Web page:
At Home with Moore Family Farms

A local-food enthusiast and recent college graduate puts theory to work creating a family farm outside Albuquerque.


  • Although starting a market farm was Richard’s dream, the farming bug bit the entire family. Richard is the farm’s only full-time employee, but Carol and Ken help with the farm work and with staffing the farmers market each week. The two relish the opportunity to dig in the earth in the evening after they get home from their office jobs.
    Photo By Kirk Gittings
  • Moore Family Farms is home to a flock of 37 chickens, 4 Barbados Blackbelly sheep and 17 Saxony and Appleyard ducks, which provide eggs and meat and help control pests.
    Photo By Kirk Gittings
  • Moore Family Farms is home to a flock of 37 chickens, 4 Barbados Blackbelly sheep and 17 Saxony and Appleyard ducks, which provide eggs and meat and help control pests.
    Photo By Kirk Gittings
  • Although starting a market farm was Richard’s dream, the farming bug bit the entire family. Richard is the farm’s only full-time employee, but Carol and Ken help with the farm work and with staffing the farmers market each week. The two relish the opportunity to dig in the earth in the evening after they get home from their office jobs. Richard’s sister, Betty, is a college student who lives away from home, but she still helps out as time allows.
    Photo By Kirk Gittings
  • At the weekly farmers market, the Moores sell a wide range of fresh produce ranging from lettuce and tomatoes to kohlrabi, okra and bok choy.
    Photo By Kirk Gittings
  • A blend of traditional and modern, the Moore home has classic Southwestern stucco walls, low-maintenance native plantings and a 2.5-kilowatt solar system.
    Photo By Kirk Gittings
  • The Moores’ passion for healthy, high-quality food fueled their decision to farm. Their passion for the earth prompted the decision to build a green home.
    Photo By Kirk Gittings
  • This smaller-than-average home lives large with an additional 1,000 square feet of living spaces on porches. The kiva-style fireplace enables year-long enjoyment.
    Photo By Kirk Gittings
  • Although starting a market farm was Richard’s dream, the farming bug bit the entire family. Richard is the farm’s only full-time employee, but Carol and Ken help with the farm work and with staffing the farmers market each week. The two relish the opportunity to dig in the earth in the evening after they get home from their office jobs.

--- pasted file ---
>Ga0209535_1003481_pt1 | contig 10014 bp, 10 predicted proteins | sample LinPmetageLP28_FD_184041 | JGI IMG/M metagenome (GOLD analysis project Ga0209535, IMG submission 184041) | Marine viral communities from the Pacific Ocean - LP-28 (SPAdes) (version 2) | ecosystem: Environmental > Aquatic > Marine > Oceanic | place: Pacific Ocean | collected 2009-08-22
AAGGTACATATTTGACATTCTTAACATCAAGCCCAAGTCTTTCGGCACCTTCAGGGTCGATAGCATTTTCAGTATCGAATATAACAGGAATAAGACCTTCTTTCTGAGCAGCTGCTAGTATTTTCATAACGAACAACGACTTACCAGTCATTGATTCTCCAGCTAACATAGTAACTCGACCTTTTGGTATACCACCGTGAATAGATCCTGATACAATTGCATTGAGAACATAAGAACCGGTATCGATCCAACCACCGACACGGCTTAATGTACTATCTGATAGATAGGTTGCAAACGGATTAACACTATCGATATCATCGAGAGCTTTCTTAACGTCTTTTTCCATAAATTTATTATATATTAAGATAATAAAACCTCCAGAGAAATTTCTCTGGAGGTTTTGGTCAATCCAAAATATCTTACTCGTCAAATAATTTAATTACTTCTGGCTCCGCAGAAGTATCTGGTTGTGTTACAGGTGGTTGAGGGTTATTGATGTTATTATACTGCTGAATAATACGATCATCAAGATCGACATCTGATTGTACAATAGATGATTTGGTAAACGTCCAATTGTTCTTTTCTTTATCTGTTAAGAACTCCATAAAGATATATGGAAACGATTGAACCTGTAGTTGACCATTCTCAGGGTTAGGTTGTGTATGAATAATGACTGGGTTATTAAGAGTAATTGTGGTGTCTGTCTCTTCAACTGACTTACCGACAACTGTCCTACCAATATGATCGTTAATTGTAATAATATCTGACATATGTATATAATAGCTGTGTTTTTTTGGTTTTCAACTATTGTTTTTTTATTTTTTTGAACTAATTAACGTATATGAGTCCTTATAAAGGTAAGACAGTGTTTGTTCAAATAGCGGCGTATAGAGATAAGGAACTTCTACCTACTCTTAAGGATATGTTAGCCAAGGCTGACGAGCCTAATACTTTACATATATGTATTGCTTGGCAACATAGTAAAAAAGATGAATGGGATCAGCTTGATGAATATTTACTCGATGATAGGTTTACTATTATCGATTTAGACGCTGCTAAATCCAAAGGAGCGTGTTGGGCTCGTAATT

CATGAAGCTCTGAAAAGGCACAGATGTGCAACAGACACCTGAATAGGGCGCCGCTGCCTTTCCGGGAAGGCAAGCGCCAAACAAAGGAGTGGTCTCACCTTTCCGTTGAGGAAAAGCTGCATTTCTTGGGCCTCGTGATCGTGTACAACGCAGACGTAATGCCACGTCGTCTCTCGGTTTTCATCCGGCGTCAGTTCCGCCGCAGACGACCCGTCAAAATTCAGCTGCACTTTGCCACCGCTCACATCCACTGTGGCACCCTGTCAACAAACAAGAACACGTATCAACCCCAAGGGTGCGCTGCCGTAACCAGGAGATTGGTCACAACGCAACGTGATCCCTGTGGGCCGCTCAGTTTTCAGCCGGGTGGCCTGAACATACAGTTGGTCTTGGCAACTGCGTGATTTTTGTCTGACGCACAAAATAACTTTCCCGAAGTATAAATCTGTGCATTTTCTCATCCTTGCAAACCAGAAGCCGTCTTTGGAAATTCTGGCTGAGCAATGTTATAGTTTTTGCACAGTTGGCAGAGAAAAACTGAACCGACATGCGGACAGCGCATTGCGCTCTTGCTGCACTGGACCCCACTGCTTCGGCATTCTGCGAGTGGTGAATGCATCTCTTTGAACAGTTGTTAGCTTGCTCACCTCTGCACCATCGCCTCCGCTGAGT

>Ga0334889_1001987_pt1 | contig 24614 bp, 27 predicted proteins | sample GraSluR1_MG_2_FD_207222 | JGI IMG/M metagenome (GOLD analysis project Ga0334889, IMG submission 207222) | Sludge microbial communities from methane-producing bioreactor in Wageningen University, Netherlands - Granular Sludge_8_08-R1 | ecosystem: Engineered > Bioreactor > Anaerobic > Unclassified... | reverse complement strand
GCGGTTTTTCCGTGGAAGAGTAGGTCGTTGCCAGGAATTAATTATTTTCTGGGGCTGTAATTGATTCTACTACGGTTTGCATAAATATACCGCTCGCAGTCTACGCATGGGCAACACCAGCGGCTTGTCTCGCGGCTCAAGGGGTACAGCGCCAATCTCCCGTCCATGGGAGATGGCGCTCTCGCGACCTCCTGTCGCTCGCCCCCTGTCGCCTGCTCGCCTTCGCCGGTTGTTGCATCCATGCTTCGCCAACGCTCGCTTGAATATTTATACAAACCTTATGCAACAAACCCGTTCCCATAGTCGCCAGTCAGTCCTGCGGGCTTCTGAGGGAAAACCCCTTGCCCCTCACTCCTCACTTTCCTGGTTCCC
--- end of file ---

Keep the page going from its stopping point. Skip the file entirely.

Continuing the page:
Photo By Kirk Gittings
  • Richard grows a diverse range of food crops, enough to stock a booth at the weekly farmers market and keep his family in fresh food.
    Photo By Kirk Gittings
  • Richard grows a diverse range of food crops, enough to stock a booth at the weekly farmers market and keep his family in fresh food.
    Photo By Kirk Gittings
  • Moore Family Farms is home to a flock of 37 chickens, 4 Barbados Blackbelly sheep and 17 Saxony and Appleyard ducks, which provide eggs and meat and help control pests.
    Photo By Kirk Gittings
  • Richard grows a diverse range of food crops, enough to stock a booth at the weekly farmers market and keep his family in fresh food.
    Photo By Kirk Gittings

Fresh out of college and hoping to start a market garden, Richard Moore got lucky when his parents decided to trade in their cramped suburban Albuquerque, New Mexico, neighborhood in favor of a fertile, rural area. After considering a range of locations from trendy to rustic, Carol and Ken Moore bought two irrigated acres near town, where they planned to build a superefficient home. Their longing for a more sustainable lifestyle in a rural setting just happened to coincide with their son’s agrarian impulse. The concept for Moore Family Farms was born.

From Classroom to Field

Richard graduated from Kalamazoo College in Michigan in 2009, where sustainability studies courses had gotten him thinking about environmental ethics, ecological philosophy and land stewardship.

“I was interested in sustainable food systems, and farming seemed a neat way to tackle it,” Richard says. “I got really interested in humanity’s relationship to the natural world.”

And he got more interested in what he ate. Richard was starting to cook more often, which led to shopping for local, organic foods at farmers markets and food co-ops. But growing things seemed a leap. “I had barely even gardened,” he says.



After graduating and moving back home to Albuquerque, Richard interned at Los Poblanos Organics, a community-supported agriculture (CSA) enterprise now called Skarsgard Farms. There he got a hands-on crash course in planting, weeding, fertilizing, harvesting and handling fresh food, and taking it to market. He even attended farmer Monte Skarsgard’s weekly classes on how to run a CSA.

After that year, Richard began looking around for a place where he could grow his own crops.



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